Health department shuts down production at Dov Charney's clothing company, Los Angeles Apparel, after 'flagrant' health violations and death of 4 workers

Health department shuts down production at Dov Charney's clothing company, Los Angeles Apparel, after 'flagrant' health violations and death of 4 workers
Dov Charney
  • Dov Charney, the disgraced founder of American Apparel, was ordered to cease production at this new company, Los Angeles Apparel.
  • The Los Angeles County Department of Public Health said there were "flagrant" health violations at the company's factory.
  • The department accused Los Angeles Apparel of replacing sick workers with new employees, in violation of its shutdown order.
  • More than 300 employees have contracted COVID-19, the department said, which is twice what the company itself admitted. Four workers have died.
  • Charney was forced out of American Apparel following allegations of racism and sexual harassment.

Dov Charney, the disgraced founder of American Apparel, was ousted over allegations of misconduct. Now he's accused of disregarding the health of workers at his new company, four of whom have died in the last several weeks.

Citing "flagrant violations" of public health orders, Los Angeles County announced Friday that it was shutting down the garment factory run by Los Angeles Apparel, the company that Charney started after losing control of the one he founded.

The factory, in downtown Los Angeles, was initially shut down on June 27 after three employees died of COVID-19. Another employee has since passed away, with more than 300 workers testing positive for the disease.

"Business owners and operators have a corporate, moral, and social responsibility to their employees and their families to provide a safe work environment," Dr. Barbara Ferrer, director of the Los Angeles County Department of Public Health, said in a July 10 statement.

Marissa Nuncio, director of the Garment Worker Center, said it was "heartbreaking to hear of worker deaths at Los Angeles Apparel," saying she hopes it "raises awareness of the urgent need to protect workers."


Los Angeles' garment industry is notorious for labor violations, as Nuncio told Business Insider back in March, when factories began shifting from clothing to the manufacture of personal protective equipment, such as masks. Workers — largely undocumented women of color — often report sub-legal wages, paid not by the hour but by the object they sew, in poorly ventilated sweatshops.

Charney, who denies allegations of harassment but admits to sleeping with his subordinates, had also shifted his factory's production in the age of the coronavirus.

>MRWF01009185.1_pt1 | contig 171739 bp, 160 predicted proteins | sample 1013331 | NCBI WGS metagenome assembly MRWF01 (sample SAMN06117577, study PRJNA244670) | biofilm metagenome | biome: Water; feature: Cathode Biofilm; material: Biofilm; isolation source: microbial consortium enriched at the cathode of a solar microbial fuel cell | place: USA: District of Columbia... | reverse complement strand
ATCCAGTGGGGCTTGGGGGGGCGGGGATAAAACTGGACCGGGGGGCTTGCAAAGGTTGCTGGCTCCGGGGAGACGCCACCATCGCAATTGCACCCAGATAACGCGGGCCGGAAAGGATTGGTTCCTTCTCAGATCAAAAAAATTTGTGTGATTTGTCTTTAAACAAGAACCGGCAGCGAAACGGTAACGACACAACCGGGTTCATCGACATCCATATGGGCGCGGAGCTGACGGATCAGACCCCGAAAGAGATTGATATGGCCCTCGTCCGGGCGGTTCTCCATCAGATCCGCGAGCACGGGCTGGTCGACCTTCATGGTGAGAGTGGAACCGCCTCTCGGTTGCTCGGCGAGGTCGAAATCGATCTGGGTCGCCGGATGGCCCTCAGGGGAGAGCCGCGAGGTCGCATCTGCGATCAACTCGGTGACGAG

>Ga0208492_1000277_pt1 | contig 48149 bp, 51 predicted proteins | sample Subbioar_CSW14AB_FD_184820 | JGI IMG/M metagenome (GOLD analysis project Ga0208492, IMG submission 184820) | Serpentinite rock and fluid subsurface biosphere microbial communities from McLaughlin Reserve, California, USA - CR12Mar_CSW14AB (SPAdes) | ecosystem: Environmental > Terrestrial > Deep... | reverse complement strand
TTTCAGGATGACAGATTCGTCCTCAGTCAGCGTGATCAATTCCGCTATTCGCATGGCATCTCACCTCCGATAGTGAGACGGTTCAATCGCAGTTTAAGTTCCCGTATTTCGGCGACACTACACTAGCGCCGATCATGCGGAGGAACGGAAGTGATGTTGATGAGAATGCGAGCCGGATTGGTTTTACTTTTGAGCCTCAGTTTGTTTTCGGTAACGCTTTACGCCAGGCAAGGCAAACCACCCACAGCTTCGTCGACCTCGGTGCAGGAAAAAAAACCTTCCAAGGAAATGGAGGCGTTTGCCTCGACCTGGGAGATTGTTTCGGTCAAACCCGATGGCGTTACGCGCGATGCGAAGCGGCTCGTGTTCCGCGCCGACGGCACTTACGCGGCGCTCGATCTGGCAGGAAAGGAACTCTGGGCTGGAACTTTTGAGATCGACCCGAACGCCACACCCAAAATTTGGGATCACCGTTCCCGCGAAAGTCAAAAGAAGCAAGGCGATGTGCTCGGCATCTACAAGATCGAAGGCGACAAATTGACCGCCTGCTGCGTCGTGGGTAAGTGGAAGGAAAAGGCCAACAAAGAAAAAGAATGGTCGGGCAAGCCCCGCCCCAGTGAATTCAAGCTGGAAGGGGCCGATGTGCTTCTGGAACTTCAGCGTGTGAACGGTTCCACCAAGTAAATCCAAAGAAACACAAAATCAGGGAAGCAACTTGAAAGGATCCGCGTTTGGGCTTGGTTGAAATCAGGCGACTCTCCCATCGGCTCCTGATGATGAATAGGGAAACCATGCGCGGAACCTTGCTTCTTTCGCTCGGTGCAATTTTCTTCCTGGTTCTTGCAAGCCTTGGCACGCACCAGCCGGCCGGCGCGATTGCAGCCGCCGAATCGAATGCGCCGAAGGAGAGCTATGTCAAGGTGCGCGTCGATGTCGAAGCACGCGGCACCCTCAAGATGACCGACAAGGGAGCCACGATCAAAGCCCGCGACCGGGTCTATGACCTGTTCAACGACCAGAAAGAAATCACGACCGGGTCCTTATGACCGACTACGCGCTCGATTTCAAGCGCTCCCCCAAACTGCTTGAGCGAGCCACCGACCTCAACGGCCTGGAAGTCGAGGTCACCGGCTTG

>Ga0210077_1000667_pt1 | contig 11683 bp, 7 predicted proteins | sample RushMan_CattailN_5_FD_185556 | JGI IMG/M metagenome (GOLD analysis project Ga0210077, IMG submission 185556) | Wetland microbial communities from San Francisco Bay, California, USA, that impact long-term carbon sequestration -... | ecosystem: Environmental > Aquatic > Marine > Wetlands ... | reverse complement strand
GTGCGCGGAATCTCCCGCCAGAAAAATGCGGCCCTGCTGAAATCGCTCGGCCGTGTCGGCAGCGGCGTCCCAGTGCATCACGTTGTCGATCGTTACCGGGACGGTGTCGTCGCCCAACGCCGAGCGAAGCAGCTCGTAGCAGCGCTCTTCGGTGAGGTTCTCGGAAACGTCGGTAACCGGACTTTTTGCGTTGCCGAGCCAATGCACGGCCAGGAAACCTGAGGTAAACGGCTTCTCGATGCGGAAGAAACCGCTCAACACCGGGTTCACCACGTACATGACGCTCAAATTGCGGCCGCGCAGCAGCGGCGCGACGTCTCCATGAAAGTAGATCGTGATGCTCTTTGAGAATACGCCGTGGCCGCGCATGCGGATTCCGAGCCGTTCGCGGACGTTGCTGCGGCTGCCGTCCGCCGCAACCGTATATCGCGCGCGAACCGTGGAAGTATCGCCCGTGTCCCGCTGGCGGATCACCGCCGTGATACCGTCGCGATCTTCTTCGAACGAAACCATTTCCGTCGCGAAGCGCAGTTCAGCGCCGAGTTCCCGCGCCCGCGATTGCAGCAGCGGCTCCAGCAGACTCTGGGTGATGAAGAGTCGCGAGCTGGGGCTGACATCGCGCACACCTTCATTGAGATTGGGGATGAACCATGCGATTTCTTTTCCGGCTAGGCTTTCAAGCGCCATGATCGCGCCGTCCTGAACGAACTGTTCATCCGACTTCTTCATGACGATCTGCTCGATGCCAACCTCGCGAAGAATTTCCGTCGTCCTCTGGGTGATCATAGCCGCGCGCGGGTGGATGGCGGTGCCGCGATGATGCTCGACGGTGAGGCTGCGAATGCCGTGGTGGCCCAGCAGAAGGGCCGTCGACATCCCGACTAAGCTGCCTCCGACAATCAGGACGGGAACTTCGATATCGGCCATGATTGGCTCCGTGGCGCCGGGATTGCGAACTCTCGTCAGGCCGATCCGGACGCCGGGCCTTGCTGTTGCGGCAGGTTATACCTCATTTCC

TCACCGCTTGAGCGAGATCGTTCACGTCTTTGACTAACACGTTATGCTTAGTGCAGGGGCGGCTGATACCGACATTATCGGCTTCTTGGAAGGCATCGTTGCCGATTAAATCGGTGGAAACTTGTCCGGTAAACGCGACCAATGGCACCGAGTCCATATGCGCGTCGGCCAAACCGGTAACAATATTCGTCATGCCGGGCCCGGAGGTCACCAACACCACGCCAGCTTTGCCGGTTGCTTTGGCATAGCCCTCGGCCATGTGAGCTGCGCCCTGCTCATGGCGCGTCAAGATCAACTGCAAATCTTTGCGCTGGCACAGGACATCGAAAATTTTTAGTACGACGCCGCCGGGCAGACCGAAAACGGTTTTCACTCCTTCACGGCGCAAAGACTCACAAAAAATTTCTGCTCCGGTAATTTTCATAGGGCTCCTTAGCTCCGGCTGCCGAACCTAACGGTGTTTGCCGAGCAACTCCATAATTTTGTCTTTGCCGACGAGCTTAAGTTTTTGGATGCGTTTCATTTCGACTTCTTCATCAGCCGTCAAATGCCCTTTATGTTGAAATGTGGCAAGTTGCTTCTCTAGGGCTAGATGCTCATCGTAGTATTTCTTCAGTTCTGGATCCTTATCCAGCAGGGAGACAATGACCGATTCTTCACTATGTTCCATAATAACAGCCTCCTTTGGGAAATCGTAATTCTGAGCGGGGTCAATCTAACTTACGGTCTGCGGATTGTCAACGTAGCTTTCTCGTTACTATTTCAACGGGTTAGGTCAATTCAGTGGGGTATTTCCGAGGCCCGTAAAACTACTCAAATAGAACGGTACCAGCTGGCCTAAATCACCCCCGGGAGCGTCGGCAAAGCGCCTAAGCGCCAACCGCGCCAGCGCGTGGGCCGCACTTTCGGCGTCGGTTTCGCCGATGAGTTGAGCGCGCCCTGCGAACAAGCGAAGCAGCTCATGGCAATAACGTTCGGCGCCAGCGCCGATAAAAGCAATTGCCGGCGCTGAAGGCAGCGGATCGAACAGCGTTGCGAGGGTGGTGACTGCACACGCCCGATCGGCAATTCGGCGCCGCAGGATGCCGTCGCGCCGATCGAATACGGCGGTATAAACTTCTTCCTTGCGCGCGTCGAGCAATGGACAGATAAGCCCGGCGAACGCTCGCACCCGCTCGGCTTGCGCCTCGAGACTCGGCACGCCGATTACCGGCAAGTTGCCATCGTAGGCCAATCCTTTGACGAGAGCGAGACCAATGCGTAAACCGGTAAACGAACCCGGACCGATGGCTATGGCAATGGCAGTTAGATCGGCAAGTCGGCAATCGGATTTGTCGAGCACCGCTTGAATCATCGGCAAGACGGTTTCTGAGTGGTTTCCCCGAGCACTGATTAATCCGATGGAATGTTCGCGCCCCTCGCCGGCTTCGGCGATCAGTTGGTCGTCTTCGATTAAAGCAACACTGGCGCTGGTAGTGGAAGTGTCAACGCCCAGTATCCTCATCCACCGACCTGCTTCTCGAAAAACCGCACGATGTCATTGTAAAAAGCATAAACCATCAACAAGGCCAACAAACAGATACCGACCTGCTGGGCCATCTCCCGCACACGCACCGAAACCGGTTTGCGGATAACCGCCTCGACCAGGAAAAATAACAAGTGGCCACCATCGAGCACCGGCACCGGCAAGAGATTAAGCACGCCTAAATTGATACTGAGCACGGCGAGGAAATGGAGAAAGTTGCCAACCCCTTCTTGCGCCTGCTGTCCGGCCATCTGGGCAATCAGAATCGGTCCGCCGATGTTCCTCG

"Ideally, I don't want one COVID case in here," he told the website Los Angeleno in an April piece about the company's pivot to making masks, which sell for $30 a three-pack. Charney also insisted that he and his employees would all be wearing masks.

In a statement to Business Insider, Charney argued that the spread of the coronavirus in his factory was the product of its spread across Los Angeles, particularly among the Latinx population. The county, he maintained, "provides no support with testing and no support or assistance for those that test positive" (in fact, testing is available to all for free).

He also claimed that his company "approached the Health Department about the high rates of infection amongst our employees."


"We are determined to do anything in our power to provide continued support for our employees and are happy to make any investment necessary to keep our employees safe at work," Charney said.

But the Department of Public Health says that hasn't been the case thus far, and that it only learned of the infections at Los Angeles Apparel after a "concerned healthcare provider" reached out. County health inspectors then discovered "multiple violations of distancing requirements and infection control protocols," including the use of "cardboard as a barrier between the workers."

The company repeatedly failed to provide a list of its workers, the department said, and only after its factory was shut down on June 27 did it provide an incomplete list, a week later, of its staff, confirming 198 cases of COVID-19.

However, comparing the company's list of employees to its own database of test results, the Department of Public Health said there are actually more than 300 cases.

According to the county, Los Angeles Apparel then violated its shutdown order and reopened "with apparently new employees." It also attempted to block health inspectors from entering the factory, the county said, leading to the latest order that it remain closed until it can demonstrate "full compliance" with public health mandates.


In 2017, a former American Apparel employee wrote in a piece for Vox that Charney told workers to expect an "unconventional" work culture, stating that it "was widely known that Charney had sexual relationships with plenty of women [who worked for him] at the company."

In court papers, American Apparel accused Charney of retaliating against former employees and using ethnic slurs, which he denies. He responded, in kind, with a $30 million defamation suit, which he lost.

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